Thursday, May 9, 2013

Robotic Insects for Pollination?

The other day a friend brought some new technology to my attention.  He sent me a link to an article in Truthdig, entitled, Here's What a 'Bee Drone' Will Look Like


I had to look into this, of course.

It was actually a very short piece.  It mentioned a coin sized robot with the ability to fly.  This robot was developed at Harvard.School of Engineering and Applied Science.  There was also a short (1:42) video attached to the piece.

There was one thing in particular within the piece that caught my eye.  It mentions that The Guardian mused that scientists were imagining pollination or even military surveillance being accomplished by these tiny robotic bees.

image from

This isn't a civil rights blog, so I'm not touching on the surveillance part.  I'll let your imaginations do the work for you.  Instead, I want to focus on the pollination part.

It scared the heck out of me.

Now, understand that I've found absolutely nothing that points to any of the scientists that created the device having this sort of mindset.  Indeed, they have the sort of refreshing, childlike excitement about the achievement that makes me adore them from afar.

After reading the story about these robotic insects that was printed in the Harvard Gazette, I realized that the Harvard project came from a yearning to combine what we know about biology with technology to create an extraordinarily efficient robot in small scale.  The team wanted to work with the natural order, rather than against it.

Indeed, the team views the robotic insects as similar to flies, rather than bees:
“Flies perform some of the most amazing aerobatics in nature using only tiny brains,” notes co-author Sawyer B. Fuller, a postdoctoral researcher on Wood’s team who essentially studies how fruit flies cope with windy days. “Their capabilities exceed what we can do with our robot, so we would like to understand their biology better and apply it to our own work.” (source)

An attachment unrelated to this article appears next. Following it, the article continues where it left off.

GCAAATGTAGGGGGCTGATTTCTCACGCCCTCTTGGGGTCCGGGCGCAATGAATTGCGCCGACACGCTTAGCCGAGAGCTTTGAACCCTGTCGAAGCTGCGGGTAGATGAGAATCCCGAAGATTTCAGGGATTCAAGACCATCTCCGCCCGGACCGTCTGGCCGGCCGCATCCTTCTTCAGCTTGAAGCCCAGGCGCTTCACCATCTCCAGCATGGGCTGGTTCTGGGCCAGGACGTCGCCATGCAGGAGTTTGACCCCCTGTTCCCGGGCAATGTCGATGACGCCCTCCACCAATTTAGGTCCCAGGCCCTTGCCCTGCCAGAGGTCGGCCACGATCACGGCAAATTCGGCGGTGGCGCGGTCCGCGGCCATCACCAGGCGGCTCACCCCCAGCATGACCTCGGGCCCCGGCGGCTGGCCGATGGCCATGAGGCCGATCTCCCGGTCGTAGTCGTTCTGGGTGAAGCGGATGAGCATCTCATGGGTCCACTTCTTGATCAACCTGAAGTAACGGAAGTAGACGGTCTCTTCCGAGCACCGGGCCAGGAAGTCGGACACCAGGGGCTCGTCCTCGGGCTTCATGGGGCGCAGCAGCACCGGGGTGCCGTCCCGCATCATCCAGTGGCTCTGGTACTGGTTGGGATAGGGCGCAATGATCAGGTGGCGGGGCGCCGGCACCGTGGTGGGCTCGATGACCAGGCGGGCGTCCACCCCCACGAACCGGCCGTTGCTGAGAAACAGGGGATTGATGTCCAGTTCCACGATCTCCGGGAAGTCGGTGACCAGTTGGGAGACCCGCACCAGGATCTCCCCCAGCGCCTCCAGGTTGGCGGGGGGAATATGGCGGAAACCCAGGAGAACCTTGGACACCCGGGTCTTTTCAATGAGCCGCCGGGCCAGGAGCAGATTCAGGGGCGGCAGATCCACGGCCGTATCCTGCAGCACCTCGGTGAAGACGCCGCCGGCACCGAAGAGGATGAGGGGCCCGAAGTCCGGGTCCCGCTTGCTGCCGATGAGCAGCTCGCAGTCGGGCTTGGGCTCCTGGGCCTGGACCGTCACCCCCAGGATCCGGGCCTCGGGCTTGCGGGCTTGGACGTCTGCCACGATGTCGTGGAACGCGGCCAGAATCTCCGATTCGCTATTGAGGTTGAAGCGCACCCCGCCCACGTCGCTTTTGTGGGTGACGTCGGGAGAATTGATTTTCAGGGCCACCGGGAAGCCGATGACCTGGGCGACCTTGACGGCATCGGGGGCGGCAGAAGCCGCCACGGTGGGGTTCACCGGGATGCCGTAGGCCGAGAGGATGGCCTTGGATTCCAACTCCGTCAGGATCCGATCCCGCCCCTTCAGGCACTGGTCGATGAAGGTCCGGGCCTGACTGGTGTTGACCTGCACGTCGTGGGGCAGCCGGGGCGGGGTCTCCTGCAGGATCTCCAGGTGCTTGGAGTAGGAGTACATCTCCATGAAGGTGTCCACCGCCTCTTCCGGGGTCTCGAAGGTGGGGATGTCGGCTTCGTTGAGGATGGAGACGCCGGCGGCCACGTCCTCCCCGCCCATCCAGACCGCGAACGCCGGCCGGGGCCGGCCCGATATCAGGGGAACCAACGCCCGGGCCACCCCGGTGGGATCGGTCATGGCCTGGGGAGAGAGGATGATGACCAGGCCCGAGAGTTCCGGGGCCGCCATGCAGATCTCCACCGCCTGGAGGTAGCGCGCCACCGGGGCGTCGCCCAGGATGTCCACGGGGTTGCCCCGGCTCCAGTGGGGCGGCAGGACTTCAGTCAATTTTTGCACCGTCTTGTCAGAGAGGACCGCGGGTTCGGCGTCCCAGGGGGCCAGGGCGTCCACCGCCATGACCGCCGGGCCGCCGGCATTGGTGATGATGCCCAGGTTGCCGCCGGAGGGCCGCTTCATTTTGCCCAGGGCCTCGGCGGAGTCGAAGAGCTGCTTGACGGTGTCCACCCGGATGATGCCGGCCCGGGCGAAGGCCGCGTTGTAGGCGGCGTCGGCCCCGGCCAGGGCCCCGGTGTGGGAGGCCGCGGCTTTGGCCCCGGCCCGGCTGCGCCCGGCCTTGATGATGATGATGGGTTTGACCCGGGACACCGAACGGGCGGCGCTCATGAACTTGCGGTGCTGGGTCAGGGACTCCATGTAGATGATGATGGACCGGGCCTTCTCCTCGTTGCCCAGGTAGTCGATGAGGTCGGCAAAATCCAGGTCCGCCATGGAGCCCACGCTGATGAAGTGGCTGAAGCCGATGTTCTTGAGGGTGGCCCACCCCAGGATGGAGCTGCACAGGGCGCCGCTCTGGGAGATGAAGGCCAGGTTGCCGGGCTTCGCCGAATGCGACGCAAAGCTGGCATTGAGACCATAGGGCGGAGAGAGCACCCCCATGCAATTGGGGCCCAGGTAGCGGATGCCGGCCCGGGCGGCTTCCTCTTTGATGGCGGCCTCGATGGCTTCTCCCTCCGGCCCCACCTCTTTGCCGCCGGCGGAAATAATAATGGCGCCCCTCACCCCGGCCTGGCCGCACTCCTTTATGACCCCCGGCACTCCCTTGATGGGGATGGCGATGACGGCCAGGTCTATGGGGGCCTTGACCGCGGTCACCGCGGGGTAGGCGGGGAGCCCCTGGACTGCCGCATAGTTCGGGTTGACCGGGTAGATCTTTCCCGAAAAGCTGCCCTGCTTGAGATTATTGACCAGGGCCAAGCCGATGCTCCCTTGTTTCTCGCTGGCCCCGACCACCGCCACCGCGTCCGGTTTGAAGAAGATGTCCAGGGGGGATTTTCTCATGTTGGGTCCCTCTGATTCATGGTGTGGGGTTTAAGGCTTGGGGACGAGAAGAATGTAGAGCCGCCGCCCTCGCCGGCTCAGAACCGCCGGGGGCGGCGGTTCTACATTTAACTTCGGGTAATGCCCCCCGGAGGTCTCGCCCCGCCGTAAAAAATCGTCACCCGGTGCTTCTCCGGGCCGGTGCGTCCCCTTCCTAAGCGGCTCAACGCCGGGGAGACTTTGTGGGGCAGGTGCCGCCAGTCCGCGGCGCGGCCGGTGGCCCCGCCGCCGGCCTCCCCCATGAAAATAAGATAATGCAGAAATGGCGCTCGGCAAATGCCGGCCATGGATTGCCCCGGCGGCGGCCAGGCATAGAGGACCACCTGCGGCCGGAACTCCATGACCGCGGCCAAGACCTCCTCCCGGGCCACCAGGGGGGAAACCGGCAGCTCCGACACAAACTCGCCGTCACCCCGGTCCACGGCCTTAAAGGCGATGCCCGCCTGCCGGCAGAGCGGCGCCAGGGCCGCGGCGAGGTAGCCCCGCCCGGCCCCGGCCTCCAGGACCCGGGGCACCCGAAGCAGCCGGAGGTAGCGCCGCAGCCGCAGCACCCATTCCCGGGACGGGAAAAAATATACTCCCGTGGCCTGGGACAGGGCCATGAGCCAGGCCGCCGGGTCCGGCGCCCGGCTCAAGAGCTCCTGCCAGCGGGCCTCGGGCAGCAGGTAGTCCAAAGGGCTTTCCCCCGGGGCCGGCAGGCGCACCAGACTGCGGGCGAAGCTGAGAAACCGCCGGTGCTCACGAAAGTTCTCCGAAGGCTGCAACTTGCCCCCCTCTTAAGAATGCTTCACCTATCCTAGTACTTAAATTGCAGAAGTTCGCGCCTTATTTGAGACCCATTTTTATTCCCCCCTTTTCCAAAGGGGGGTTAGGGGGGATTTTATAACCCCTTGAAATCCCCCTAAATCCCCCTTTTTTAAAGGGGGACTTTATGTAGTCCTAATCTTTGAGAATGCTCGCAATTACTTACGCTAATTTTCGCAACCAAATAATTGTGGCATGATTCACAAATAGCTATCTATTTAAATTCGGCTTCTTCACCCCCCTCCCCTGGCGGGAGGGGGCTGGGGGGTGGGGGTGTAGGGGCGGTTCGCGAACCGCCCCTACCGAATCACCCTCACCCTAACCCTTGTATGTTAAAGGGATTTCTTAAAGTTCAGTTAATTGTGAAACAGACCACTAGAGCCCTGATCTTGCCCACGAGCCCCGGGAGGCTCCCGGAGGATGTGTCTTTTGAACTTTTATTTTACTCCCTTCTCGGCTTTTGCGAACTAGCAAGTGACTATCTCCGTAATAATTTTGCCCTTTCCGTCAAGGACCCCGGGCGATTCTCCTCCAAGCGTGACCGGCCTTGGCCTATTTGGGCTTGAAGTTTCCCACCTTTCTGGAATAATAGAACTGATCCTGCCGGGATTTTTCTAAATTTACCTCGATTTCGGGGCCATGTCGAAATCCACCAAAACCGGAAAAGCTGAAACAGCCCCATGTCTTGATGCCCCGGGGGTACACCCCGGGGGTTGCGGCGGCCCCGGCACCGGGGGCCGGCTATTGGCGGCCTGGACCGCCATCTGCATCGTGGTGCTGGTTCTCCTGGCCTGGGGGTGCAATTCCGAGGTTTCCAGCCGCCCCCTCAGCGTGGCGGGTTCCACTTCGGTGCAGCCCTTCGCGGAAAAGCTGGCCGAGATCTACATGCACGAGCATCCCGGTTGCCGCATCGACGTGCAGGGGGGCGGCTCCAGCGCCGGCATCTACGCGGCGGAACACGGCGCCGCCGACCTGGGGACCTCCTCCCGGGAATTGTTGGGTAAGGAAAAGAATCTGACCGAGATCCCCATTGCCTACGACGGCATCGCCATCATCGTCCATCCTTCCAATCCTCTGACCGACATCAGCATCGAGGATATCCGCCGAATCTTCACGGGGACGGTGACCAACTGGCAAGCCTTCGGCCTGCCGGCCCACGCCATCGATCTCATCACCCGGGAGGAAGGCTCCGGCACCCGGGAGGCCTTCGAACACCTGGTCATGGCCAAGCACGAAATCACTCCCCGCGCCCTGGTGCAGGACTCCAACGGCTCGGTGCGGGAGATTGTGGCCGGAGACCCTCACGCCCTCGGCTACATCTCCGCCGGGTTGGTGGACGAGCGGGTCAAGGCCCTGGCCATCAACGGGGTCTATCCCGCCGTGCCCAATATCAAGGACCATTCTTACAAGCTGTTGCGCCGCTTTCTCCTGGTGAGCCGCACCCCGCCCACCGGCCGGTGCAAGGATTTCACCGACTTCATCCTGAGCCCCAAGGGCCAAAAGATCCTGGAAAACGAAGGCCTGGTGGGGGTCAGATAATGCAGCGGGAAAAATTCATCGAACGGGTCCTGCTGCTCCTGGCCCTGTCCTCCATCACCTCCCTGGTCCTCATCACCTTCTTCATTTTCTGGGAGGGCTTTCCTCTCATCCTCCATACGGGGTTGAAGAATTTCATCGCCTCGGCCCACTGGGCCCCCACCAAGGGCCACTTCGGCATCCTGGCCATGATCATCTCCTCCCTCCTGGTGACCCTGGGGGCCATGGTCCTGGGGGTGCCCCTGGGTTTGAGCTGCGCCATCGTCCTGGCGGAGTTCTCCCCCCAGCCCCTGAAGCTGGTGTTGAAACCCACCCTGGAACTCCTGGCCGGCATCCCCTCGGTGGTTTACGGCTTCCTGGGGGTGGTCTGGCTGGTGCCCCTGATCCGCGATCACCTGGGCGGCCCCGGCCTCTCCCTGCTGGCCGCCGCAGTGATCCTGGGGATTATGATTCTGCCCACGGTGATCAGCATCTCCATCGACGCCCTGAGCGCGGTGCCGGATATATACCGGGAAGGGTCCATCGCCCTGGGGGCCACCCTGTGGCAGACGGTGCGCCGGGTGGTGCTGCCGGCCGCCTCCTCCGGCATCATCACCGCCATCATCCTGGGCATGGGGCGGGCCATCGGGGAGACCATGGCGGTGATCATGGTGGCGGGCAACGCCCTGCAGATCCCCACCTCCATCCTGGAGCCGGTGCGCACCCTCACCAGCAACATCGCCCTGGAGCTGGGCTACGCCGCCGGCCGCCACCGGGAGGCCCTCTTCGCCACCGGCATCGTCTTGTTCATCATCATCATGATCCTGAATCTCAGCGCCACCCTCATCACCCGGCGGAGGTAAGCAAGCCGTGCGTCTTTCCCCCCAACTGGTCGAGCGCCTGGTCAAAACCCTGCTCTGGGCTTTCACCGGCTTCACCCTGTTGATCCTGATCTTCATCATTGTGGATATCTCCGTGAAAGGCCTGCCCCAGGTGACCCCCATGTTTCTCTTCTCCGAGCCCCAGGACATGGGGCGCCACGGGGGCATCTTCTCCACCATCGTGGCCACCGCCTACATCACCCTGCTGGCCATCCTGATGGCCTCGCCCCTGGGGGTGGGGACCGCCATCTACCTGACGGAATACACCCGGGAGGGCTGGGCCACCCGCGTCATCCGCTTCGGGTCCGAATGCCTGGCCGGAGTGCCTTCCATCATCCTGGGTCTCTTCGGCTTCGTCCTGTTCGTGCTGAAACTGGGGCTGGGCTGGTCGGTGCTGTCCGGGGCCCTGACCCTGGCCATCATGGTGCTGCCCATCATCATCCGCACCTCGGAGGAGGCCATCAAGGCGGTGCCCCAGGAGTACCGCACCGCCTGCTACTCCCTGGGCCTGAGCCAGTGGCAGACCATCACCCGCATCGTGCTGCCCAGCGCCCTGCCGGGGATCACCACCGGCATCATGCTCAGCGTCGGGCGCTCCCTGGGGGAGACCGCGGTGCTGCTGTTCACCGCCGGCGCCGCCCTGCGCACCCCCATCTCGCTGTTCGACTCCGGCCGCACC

So, then, why was I so scared?

Well, technology can be beautiful... but it can also be dangerous.  Many times, it can be a way to place a bandage over a problem, rather than a way to heal it. 

The robotic insects themselves are spectacular, brilliant even. This project is a merger of science and engineering at its finest, and I hold the highest respect for everyone that made this a reality.

But they're not who I'm worried about.

Colony Collapse Disorder is at a record high - bees are dying at overwhelmingly high rates.  This needs to end, and fast. 

(Here comes the pollination fear I mentioned earlier.)

How many politicians will look at this beautiful achievement in robotics and say,

"Heck, let's just put some funds into making more of these to pollinate our fields?  
Then we won't have to worry about saving the bees!  
We have the answer right here!"

failing to recognize that their bandage solution won't solve anything?

I think the answer to that is far more than we want to believe would think this way. 

As a society, we like throwing technology at our problems.  We drive distances that we could easily walk.  We place children in front of televisions so that we can get work done without interruption.  We use gas or electric lawn mowers on tiny backyards.

We can easily ignore the plight of the bees and try to use robotic insects in their place.

Do the scientists and engineers that worked on this project think this way?  I highly doubt it.  In fact, I imagine that they'd be 100% against it... because they'd know better.

But since when does the average politician listen to scientists?  

It's because of politics that I look at a brilliant step forward in technology, and worry about the outcome.  It's because of bureaucracy that I look at something glorious and become unsettled.

It should never feel this way.

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